It’s week 16 of 52 for the 52 Ancestors in 52 Weeks genealogy blogging challenge! This week’s topic is “negative” family history. I’m going to be bringing my writing closer to the present but still a few years before my lifetime. This is the story of my folks being thrust into a negative situation when their dairy barn burned down. They took a negative event and turned it into an opportunity for a positive outcome.
My grandparents bought a farm on April 1, 1948, in Juneau, Wisconsin. Ten years later my dad was born, and this is where he grew up. Farming runs deep in the Frederick family. My brother and I are the first in our line to break with tradition. Back then it was a family affair. Farm families made their living on the farm and sustained the family from the food they raised and grew. The family farm is fading quickly into the past. They are being annihilated by factory farms and the sad state of affairs for the dairy industry. It’s absolutely heartbreaking to see the iconic Wisconsin dairy farms falling into disrepair.
Grandpa Frederick milked cows up until 1969. He had an auction on January 18 of that year and sold his animals and farm equipment. It wasn’t long after the auction that he bought a cow for my dad to milk, because Dad wanted to have fresh milk for breakfast. They were drinking powdered milk–yuck! Then Grandpa bought a few more cows and then many more. By age twelve Dad was milking over twenty cows. “I had to milk, feed, and clean the barn all before 7 am,” Dad remembers. “Grandma would come out and help me milk so I could get to school.”
Dad was primed to be a farmer at a very young age. It’s what he grew up doing, what he knew, and how he earned his living. After my folks were married in May 1978, Grandpa split the profits and expensed seventy/thirty with them–you can guess who got the short end of the deal. Dad owned the cattle, but Grandpa owned the farm. That arrangement did not provide a stable income for my folks, so Dad asked Grandpa to sell the farm to him. On January 1, 1979, they entered into a land contract with Grandpa to make the 144-acre farm their own.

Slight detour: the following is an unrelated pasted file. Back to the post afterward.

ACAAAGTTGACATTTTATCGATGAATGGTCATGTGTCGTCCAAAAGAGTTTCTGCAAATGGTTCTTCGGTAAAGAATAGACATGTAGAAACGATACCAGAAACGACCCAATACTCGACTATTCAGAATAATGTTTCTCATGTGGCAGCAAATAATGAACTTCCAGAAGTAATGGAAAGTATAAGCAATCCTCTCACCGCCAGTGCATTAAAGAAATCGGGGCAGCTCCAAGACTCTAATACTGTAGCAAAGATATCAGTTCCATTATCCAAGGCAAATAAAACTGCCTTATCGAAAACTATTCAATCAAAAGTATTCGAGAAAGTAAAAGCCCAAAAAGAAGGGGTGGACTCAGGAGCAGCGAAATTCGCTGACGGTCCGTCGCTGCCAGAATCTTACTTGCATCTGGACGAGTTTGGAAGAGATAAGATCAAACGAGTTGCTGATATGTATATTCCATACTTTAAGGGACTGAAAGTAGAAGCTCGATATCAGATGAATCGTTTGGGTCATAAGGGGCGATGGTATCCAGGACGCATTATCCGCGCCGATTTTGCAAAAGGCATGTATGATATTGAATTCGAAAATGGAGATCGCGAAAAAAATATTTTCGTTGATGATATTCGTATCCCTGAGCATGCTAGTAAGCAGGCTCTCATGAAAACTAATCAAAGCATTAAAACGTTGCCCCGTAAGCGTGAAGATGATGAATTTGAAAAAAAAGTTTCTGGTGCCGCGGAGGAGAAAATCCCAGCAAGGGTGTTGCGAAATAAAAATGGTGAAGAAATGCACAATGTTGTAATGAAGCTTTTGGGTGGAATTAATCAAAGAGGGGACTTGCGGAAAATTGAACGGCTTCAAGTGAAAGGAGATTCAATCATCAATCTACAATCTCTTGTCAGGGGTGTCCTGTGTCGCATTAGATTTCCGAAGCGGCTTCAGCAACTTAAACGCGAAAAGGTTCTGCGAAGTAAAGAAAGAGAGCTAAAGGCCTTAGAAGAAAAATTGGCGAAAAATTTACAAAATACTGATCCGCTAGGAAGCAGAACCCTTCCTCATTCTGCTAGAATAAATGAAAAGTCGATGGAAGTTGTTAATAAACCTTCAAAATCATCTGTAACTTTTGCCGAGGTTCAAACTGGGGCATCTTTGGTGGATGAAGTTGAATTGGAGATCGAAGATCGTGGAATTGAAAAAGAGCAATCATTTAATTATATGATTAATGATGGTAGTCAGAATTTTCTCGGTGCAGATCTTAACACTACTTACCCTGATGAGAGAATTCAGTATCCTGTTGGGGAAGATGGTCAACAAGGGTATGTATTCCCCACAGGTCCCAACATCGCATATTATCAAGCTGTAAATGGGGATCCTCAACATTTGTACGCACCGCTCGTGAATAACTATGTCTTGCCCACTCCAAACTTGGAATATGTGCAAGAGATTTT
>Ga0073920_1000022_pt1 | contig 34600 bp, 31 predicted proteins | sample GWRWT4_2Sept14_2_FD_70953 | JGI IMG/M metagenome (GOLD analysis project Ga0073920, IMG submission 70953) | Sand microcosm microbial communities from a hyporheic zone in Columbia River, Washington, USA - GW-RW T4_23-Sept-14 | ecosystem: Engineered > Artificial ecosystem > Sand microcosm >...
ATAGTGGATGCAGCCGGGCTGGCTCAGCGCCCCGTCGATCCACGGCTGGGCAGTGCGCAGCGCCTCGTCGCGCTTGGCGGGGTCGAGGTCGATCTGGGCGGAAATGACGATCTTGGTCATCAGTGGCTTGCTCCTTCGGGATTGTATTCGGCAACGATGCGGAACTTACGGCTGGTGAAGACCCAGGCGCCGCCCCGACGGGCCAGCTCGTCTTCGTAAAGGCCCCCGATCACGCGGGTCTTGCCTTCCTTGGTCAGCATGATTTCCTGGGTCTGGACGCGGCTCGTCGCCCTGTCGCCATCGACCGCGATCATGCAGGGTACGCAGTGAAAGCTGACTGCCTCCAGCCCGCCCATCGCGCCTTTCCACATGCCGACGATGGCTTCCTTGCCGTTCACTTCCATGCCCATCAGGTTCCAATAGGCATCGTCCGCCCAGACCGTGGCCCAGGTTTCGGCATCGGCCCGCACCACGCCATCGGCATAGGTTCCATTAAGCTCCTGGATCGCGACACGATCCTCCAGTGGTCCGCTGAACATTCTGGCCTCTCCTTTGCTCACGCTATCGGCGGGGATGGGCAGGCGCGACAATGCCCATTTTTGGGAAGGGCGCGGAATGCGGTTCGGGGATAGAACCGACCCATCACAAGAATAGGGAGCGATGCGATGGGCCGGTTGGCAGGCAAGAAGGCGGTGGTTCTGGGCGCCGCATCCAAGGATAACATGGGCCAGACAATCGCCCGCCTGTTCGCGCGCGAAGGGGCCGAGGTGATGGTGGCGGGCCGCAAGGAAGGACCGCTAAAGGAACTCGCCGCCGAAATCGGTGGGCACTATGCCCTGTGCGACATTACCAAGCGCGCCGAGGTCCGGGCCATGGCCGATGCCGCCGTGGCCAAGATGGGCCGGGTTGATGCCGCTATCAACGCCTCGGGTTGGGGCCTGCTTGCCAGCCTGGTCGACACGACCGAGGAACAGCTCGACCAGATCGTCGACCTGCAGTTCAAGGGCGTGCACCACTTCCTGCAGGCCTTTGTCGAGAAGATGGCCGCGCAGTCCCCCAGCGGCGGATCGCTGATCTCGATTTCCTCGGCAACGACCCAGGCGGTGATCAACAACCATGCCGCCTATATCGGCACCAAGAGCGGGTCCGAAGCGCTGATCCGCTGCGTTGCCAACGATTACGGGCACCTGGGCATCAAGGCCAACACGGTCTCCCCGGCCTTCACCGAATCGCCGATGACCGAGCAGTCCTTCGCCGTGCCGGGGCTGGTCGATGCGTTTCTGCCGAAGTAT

Dad was twenty-one years old when bought the farm. I can honestly say that I would have never been able to take on that sort of responsibility at that age. Farming is more than milking cows or driving tractors. It’s living at your job without being able to take a sick day or vacation time on a whim. It’s a massive investment in machinery, tools, and supplies to do the job and maintain the business. There are animals that need to be cared for; you depend on them as much as they depend on you! It’s being at the mercy of Mother Nature. It’s hoping that the economy will bring fortune and not ruin you. It’s an investment of everything you have to make it successful. It’s a gamble. Farming is not easy. Then there is the added pressure to support a family. Despite the challenges the profession brings, Dad did what his father, grandfather, and great-grandfather did before him and took over the family business.
My folks said times were tough, and they struggled early on. By the mid-1980s they would have earned around eleven dollars per hundredweight of milk they delivered. Milk was picked up every other day, and they received two checks per month. Dad doesn’t have any paperwork left but figured they made about $100 per day or about $3,000 per month–equivalent to $7,600 in 2022. Dad recalled a few months when they only had twenty dollars or so left after all the bills were paid. Nonetheless, they persevered and kept their heads above the water when many others lost their farms.